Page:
Block out your calendar for 17 October – Scottish football is back!
In a football league set-up normally riddled with division, all three leagues below the Scottish Premiership have united to return that day in order to bring football back with a bang. The 30 clubs across the Scottish Championship and Leagues 1 and 2 will all return for their first competitive fixtures since the forced break back in March due to the Coronavirus.
But just as plans were being made for the 30-club, three-division Super Saturday, voices within the SPFL executive shouted “hold my beer…” and yesterday made the shock announcement that the first Old Firm fixture of the new season will be held on that same date!
This one fixture will overshadow everything.
In that single action, we learn that nothing has changed in Scottish football. The privilege of the few outweighs the needs of the many.
First of all, I completely understand why the first Celtic versus Rangers game would be held back to a later date to try and coincide with a weekend where supporters might be allowed back into stadiums. However, did it need to be that very same weekend? There is no direction from Government as to when fans will be allowed back in to grounds.
Secondly, I’m aware that the Old Firm match won’t kick-off at 3pm. It will be selected for broadcast and moved to a different timeslot, either earlier on the Saturday or possibly to Sunday. However, the end result is the same. In what should have been a weekend dominated by the return of the three leagues below the Premiership, it will now be overshadowed by the supposed ‘top billing’ fixture that weekend.
Why do that? Surely the smart money would have been for separate weekends? Have one weekend promoted around the Championship, Leagues 1 and 2 returning, and another for the Old Firm. Build up the excitement. Reach out to supporters across those divisions, encourage those who haven’t set foot in their local ground to return after an enforced seven-month break.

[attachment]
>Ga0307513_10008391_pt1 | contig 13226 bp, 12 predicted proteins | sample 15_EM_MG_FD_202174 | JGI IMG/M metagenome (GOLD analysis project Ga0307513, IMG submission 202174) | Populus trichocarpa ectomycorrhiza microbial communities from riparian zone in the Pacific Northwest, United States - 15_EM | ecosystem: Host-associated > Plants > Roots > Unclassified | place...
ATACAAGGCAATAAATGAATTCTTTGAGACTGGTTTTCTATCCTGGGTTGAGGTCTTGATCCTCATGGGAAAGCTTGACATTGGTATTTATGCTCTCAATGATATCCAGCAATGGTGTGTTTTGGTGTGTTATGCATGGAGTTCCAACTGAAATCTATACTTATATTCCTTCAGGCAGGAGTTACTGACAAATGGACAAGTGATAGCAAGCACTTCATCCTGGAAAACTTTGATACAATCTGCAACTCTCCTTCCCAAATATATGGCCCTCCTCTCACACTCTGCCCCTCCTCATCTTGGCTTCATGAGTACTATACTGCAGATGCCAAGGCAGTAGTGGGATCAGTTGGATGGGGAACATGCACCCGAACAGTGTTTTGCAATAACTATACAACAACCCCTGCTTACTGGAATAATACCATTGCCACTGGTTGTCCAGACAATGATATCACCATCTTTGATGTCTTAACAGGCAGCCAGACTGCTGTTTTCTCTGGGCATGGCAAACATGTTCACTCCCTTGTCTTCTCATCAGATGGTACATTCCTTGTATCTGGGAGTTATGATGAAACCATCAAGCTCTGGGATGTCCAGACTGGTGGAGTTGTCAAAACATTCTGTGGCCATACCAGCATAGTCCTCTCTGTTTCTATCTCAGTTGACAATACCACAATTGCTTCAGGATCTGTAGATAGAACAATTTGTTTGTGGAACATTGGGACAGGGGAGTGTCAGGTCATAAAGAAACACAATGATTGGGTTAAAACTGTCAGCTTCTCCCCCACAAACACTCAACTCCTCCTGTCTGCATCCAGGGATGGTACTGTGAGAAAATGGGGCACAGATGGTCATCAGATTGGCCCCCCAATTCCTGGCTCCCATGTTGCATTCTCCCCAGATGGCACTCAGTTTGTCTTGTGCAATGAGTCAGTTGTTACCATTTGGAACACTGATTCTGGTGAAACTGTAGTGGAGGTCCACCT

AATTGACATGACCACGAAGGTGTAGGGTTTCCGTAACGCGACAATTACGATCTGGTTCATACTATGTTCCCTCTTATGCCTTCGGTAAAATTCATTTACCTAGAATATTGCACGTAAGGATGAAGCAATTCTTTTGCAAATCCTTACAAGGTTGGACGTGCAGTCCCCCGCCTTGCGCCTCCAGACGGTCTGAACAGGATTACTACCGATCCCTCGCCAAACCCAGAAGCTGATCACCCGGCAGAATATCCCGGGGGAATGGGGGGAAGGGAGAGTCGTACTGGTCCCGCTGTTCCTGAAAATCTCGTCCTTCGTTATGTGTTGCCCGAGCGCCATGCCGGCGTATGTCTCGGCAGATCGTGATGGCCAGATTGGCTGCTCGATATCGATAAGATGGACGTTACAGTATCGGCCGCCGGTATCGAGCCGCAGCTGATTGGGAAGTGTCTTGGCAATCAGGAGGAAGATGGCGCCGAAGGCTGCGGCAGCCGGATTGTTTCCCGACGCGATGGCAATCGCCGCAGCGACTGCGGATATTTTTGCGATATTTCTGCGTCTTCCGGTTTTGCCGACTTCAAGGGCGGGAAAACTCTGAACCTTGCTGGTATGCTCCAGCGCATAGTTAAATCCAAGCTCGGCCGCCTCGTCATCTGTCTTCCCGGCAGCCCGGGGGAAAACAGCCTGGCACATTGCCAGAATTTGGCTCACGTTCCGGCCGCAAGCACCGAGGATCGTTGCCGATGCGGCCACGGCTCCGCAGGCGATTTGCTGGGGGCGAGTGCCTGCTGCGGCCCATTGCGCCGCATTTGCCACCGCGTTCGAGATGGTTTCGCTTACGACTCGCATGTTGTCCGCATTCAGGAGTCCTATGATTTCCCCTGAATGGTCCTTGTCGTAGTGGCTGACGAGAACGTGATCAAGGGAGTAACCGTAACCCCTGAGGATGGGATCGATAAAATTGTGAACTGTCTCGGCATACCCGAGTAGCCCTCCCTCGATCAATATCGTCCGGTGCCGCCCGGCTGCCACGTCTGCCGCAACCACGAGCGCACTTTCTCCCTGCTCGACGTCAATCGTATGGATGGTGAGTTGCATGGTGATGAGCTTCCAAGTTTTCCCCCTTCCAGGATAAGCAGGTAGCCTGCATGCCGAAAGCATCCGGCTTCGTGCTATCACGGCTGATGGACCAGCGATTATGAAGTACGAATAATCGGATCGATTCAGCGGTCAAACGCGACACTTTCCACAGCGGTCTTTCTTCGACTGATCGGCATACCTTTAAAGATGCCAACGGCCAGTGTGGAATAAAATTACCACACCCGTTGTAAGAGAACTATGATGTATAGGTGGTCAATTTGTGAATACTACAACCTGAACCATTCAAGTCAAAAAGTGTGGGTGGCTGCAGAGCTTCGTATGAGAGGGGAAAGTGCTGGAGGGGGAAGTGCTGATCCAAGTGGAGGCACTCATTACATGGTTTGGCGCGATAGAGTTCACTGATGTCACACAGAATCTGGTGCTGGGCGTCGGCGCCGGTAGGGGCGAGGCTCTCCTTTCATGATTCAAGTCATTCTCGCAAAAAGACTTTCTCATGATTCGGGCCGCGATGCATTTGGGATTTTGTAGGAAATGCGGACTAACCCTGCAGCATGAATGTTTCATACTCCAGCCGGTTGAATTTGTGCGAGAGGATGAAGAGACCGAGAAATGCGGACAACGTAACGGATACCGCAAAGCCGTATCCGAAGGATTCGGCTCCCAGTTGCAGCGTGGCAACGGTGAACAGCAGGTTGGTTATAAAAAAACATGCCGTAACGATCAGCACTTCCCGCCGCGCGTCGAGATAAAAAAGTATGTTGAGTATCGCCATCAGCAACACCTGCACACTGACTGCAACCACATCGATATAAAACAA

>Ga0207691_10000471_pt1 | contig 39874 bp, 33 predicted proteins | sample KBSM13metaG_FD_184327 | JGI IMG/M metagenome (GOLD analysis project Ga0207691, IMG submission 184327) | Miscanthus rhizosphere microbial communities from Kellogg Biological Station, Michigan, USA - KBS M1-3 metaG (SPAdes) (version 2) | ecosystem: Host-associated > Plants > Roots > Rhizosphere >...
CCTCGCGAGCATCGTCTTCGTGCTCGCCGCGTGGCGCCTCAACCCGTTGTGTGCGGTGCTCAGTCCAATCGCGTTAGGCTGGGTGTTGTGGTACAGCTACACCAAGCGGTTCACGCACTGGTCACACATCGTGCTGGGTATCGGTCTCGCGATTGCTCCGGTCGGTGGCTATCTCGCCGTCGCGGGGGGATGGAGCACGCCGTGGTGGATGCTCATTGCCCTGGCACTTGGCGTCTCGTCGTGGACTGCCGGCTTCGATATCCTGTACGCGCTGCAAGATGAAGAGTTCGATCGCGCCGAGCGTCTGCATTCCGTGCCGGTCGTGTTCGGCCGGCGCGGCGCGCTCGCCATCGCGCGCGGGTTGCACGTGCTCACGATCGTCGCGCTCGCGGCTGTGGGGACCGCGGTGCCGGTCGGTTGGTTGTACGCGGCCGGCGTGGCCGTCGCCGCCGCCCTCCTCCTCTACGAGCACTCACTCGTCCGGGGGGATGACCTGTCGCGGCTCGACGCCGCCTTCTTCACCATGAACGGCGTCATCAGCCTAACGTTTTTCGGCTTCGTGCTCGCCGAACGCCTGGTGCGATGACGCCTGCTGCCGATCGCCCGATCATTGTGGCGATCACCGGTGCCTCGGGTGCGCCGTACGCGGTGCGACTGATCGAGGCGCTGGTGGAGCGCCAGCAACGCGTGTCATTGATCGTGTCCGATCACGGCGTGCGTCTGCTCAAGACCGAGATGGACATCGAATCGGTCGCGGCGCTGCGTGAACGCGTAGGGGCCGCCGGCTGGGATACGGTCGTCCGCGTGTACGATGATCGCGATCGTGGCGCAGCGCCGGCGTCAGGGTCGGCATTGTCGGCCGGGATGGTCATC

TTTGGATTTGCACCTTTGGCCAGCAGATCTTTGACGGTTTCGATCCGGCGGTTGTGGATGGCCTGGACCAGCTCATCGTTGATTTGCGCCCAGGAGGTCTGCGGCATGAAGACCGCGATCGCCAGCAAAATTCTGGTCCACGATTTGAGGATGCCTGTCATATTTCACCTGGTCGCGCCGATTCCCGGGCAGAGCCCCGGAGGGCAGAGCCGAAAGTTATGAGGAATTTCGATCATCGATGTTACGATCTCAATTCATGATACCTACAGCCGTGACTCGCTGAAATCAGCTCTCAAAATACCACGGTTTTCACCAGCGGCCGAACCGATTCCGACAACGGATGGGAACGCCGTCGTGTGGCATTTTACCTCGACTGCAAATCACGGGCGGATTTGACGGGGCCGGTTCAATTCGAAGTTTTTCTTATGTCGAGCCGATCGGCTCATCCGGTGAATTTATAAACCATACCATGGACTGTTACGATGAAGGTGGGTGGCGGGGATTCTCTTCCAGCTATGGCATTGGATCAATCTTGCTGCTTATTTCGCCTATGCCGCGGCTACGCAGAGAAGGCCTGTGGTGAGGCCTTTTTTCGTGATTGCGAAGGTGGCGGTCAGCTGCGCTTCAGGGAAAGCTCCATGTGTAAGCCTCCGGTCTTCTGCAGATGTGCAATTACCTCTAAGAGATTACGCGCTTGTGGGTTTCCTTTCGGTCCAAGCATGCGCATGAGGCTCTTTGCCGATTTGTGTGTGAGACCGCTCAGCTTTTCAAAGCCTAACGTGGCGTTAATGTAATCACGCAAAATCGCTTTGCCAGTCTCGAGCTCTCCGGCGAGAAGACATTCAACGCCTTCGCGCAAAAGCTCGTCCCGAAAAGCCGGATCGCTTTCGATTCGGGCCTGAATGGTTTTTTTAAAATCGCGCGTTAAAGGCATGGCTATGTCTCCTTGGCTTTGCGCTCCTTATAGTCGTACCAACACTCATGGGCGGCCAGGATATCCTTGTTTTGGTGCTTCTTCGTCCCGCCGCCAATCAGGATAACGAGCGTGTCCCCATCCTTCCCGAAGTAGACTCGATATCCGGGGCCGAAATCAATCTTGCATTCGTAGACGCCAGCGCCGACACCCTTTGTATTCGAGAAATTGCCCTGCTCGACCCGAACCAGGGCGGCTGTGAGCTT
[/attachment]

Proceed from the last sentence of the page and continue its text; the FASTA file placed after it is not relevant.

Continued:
Build some excitement around a fixture involving Hearts who (possibly) will be adjusting to life in the Championship. Focus on a big city Dundee v Hearts opening fixture.
There are already so many unknowns in the three leagues outside the Premiership this season that it naturally inbuilds anticipation. There are the teams that have been relegated due to Coronavirus. There’s a significantly shorter fixture calendar than anything we’re used to, 36 fixtures down to 27, so there will be no room for getting off to a slow start. We have clubs ravaged financially by Covid challenges. There are squads being formed much later than ever before in a scattered transfer window. This will be a season unlike no other. Does it not merit some promotion from our own league body?
Instead, the build-up to 17 October will be dominated by the Old Firm. We will have the inevitable atmospheric TV adverts, whilst the newspaper headlines will once again focus on Glasgow’s two big rivals.
I’m not suggesting we don’t promote this headline grabber, but why not have that on a different weekend and have two big weekends to push and promote instead of one? We should push the Old Firm clash as far and wide as we can. It is arguably a fixture like no other. Let’s use it to reach out to new markets. Give it the billing it deserves. However, this doesn’t need to come at the expense of everyone else’s Saturday.
This whole affair underscores one of the clearest deficiencies within our organisation; we’re desperately poor at promoting our own game. We don’t recognise ourselves as a brand and we fail to spot opportunities to market what we have.
Now let me get in first, before the inevitable criticism comes my way – I’m not for a minute suggesting that we use a League 2 fixture to market our game in the same way we would with one involving the biggest teams in our nation.
However, a marketing plan is usually built on multiple levels. Each action supports the other and creates foundations to build further. This creates momentum. The overall aim is to reach as many different groups as you need to using different methods. In short, you find out what people at different levels want and you give them it in whatever way works for them. You build your brand.
In the context of Scottish football, we would embrace what we have in our clubs at every level. We market to the strengths of each, and promote different leagues and clubs to different groups for different reasons.
Most important of all, you seek as many different opportunities as possible and find key milestones on which to focus your efforts. We clearly don’t do that. We take the opportunity presented to us to build anticipation around the return of our favourite sport for 30 clubs, and we obliterate it for the sake of one fixture.
There has to be a better way.
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